“I attended mainstream school until I was 14 but it wasn’t a good environment for me to learn, in fact, it was a time of great stress and anxiety. I finished the rest of my education at home where I essentially taught myself, although in my final year I received some extra support to get me through my exams. I then attended college, where I was able to get my qualifications and achieve my ambition of going to university. Ultimately, I got my master’s degree in political science. I got this in spite of the obstacles in my way and I thought the worst was over, but trying to get a job was just as lonely and challenging. It took me a year and, in truth, it was a pretty desolate time for me. I applied to many organisations that advertised themselves as welcoming applications from people with disabilities, including autism, but I never even got an interview. I finally got my big break with Ambitious about Autism, where I started an internship in 2013 before joining the staff team a few months later.”

Jolanta Lasota, Chief Executive of Ambitious about Autism, said:

“We hear stories from young people with autism trying to find good careers advice, training or work opportunities but there is very little out there for them. These young people desperately want to build a future for themselves but the support they need just isn’t there and the worst thing is that they are losing hope.

“As a country we spend a huge amount of money each year on educating children with autism and yet, we deny them access to work. In fact, we would save £9 billion per year across the UK if we supported people with autism to access employment.[5] By making training and work opportunities available to them, these changes could bring huge benefits to UK businesses as well as to the lives of young people with autism and their families.”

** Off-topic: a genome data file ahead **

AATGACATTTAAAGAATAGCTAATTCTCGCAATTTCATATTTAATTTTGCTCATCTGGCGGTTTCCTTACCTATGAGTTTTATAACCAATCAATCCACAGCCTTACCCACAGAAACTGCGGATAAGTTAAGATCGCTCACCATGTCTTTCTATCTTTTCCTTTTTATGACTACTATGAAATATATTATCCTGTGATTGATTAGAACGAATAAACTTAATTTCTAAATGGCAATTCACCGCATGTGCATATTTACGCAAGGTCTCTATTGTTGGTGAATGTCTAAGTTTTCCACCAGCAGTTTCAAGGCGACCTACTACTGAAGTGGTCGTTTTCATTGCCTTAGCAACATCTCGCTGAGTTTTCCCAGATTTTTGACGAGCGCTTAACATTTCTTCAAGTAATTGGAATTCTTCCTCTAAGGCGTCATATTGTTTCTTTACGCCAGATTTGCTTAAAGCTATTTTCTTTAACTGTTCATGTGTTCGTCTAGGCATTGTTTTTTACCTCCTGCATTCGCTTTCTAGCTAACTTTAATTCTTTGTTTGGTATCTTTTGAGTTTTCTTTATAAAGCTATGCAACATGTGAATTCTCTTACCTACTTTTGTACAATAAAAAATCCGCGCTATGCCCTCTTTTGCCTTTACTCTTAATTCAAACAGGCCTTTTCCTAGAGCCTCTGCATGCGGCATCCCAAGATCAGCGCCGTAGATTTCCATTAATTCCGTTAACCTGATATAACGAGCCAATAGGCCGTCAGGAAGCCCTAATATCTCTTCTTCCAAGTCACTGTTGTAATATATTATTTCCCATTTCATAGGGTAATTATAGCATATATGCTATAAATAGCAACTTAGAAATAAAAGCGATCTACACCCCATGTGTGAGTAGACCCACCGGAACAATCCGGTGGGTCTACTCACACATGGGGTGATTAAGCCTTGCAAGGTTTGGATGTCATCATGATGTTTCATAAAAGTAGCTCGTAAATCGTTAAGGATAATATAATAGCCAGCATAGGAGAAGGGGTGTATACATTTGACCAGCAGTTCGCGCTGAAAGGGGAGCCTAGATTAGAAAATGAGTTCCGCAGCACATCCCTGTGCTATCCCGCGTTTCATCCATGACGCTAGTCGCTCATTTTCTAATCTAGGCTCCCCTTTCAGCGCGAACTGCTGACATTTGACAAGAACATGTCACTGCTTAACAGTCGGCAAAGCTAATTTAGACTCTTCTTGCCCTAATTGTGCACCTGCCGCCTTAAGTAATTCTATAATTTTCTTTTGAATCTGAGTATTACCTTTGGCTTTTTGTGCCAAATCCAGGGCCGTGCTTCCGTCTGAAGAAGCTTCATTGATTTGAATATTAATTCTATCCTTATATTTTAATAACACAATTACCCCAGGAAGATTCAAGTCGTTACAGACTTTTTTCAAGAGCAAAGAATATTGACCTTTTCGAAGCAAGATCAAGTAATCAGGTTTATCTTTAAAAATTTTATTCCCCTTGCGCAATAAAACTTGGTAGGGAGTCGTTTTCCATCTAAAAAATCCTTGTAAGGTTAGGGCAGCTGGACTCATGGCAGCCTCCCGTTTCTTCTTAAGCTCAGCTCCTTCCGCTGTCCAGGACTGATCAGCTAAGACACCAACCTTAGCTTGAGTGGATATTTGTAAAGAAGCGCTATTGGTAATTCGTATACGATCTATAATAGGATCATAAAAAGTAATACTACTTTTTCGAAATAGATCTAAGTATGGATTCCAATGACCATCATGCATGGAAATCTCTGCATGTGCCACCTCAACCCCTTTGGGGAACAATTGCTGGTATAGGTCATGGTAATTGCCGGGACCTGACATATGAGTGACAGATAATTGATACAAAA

Ends

Sign up to support The Employ Autism campaign at www.ambitiousaboutautism.org.uk/employ-autism

To see the Employ Autism campaign summary and for details of how to support the campaign, please visit: www.ambitiousaboutautism.org/employ-autism

Ends

Notes to editors:

  • Ambitious about Autism is the national charity for children and young people with autism. We provide services, raise awareness and understanding, and campaign for change. Through TreeHouse School and Ambitious College we offer specialist education and support.
  • Our ambition is to make the ordinary possible for more children and young people with autism.
  • Autism is a lifelong developmental disability which affects 1 in 100 people in the UK. It affects the way a person communicates and how they experience the world around them.

For media enquiries or further information please contact the press office on 020 8815 5444.

For urgent or out of office enquiries please call 07850 915716.



[1] Ambitious about Autism survey (March 2016). All further statistic without footnotes are from this survey

[2] The National Autistic Society (2012), The way we are: autism

[3] Office of National Statistics (2015)

[4] Ambitious about Autism (2011) Finished at School: where next for young people with autism?

[5] Knapp et al (2007), The Economic Consequences of Autism in the UK